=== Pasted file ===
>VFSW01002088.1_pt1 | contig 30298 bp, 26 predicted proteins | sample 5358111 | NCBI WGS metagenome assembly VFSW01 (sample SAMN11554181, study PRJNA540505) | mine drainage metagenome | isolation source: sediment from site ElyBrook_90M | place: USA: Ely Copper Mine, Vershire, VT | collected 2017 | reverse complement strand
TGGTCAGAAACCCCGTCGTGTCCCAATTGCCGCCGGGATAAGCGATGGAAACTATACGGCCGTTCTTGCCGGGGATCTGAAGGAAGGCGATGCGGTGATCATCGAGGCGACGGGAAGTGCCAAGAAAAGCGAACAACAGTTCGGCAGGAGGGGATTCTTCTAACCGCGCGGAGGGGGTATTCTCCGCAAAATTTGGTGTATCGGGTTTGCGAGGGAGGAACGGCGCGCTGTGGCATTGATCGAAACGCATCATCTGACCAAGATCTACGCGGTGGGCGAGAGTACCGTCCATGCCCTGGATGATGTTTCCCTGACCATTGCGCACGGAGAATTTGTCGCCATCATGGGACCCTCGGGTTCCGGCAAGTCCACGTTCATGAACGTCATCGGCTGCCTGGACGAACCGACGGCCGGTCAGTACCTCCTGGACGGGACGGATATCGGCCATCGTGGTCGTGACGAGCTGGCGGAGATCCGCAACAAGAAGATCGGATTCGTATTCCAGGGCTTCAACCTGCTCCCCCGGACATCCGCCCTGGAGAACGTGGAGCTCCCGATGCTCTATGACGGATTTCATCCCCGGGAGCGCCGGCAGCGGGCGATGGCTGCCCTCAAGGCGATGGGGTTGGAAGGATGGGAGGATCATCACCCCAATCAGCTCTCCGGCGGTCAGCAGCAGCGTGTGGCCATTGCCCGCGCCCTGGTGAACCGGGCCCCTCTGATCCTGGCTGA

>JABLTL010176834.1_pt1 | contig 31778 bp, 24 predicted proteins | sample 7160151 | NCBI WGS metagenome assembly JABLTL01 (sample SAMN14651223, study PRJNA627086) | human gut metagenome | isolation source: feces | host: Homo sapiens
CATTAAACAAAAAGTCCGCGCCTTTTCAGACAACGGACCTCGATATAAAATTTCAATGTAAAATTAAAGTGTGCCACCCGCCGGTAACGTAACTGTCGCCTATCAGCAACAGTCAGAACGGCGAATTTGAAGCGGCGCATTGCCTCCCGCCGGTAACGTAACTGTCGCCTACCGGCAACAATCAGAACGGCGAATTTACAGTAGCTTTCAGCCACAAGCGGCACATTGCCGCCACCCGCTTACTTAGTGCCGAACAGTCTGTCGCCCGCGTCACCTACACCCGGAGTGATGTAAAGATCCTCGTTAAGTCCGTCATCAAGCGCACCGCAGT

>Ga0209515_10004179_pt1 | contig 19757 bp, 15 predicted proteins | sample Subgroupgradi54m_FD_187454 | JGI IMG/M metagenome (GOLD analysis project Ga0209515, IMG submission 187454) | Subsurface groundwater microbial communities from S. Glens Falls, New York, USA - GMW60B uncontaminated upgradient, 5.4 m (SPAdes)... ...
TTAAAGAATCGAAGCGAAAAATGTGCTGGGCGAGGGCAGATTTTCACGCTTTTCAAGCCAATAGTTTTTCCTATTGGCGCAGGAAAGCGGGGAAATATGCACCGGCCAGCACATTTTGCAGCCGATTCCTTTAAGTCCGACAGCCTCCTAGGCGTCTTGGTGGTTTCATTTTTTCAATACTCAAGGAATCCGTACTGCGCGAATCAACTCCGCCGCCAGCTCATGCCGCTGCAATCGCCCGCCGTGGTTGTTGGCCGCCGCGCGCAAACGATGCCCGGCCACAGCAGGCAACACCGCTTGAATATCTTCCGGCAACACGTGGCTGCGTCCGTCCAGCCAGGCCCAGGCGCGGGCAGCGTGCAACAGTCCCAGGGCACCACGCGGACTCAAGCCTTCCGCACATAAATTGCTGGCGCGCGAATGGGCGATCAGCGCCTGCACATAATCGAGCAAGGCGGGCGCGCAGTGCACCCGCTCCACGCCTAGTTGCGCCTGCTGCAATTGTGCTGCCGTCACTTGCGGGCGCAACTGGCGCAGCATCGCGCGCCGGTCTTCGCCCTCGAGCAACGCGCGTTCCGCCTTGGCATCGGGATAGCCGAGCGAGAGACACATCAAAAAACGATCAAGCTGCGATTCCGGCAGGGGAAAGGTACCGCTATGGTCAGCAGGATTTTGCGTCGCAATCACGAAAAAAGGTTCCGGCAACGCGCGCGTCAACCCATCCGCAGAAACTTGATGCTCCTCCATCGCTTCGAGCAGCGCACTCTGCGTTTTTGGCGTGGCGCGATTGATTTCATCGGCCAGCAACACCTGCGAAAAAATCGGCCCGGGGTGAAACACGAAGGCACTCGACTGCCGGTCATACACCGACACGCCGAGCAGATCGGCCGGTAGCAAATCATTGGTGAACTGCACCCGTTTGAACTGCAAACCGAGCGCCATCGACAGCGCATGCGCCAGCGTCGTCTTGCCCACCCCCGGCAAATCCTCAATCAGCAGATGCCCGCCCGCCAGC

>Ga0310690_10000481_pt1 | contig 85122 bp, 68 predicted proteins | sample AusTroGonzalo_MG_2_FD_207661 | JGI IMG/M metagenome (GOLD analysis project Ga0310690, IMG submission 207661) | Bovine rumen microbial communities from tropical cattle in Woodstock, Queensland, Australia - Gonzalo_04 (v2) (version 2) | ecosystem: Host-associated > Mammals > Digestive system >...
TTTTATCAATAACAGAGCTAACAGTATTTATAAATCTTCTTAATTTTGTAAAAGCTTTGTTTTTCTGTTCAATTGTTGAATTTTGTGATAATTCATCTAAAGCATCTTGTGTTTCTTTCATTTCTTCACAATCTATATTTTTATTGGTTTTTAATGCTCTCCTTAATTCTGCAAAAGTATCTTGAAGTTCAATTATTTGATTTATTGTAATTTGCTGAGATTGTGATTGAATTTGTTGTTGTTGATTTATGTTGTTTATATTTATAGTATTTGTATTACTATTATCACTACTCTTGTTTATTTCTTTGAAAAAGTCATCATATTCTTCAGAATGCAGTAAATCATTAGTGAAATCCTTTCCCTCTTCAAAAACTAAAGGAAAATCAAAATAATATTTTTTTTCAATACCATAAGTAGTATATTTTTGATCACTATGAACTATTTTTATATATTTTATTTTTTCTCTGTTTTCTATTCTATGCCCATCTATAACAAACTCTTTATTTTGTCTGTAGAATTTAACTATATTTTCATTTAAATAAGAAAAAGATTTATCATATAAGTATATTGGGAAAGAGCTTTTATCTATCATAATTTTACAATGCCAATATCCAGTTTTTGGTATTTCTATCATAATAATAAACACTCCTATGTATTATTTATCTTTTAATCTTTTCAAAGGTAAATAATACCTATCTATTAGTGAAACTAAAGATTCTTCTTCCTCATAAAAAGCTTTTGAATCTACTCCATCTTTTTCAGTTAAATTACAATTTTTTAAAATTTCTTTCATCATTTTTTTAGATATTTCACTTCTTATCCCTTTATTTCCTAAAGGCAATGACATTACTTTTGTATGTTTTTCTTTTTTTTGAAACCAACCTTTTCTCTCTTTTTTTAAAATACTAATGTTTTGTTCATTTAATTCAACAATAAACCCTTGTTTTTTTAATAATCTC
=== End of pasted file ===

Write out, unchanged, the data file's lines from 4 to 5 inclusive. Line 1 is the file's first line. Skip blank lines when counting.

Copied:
CATTAAACAAAAAGTCCGCGCCTTTTCAGACAACGGACCTCGATATAAAATTTCAATGTAAAATTAAAGTGTGCCACCCGCCGGTAACGTAACTGTCGCCTATCAGCAACAGTCAGAACGGCGAATTTGAAGCGGCGCATTGCCTCCCGCCGGTAACGTAACTGTCGCCTACCGGCAACAATCAGAACGGCGAATTTACAGTAGCTTTCAGCCACAAGCGGCACATTGCCGCCACCCGCTTACTTAGTGCCGAACAGTCTGTCGCCCGCGTCACCTACACCCGGAGTGATGTAAAGATCCTCGTTAAGTCCGTCATCAAGCGCACCGCAGT

>Ga0209515_10004179_pt1 | contig 19757 bp, 15 predicted proteins | sample Subgroupgradi54m_FD_187454 | JGI IMG/M metagenome (GOLD analysis project Ga0209515, IMG submission 187454) | Subsurface groundwater microbial communities from S. Glens Falls, New York, USA - GMW60B uncontaminated upgradient, 5.4 m (SPAdes)... ...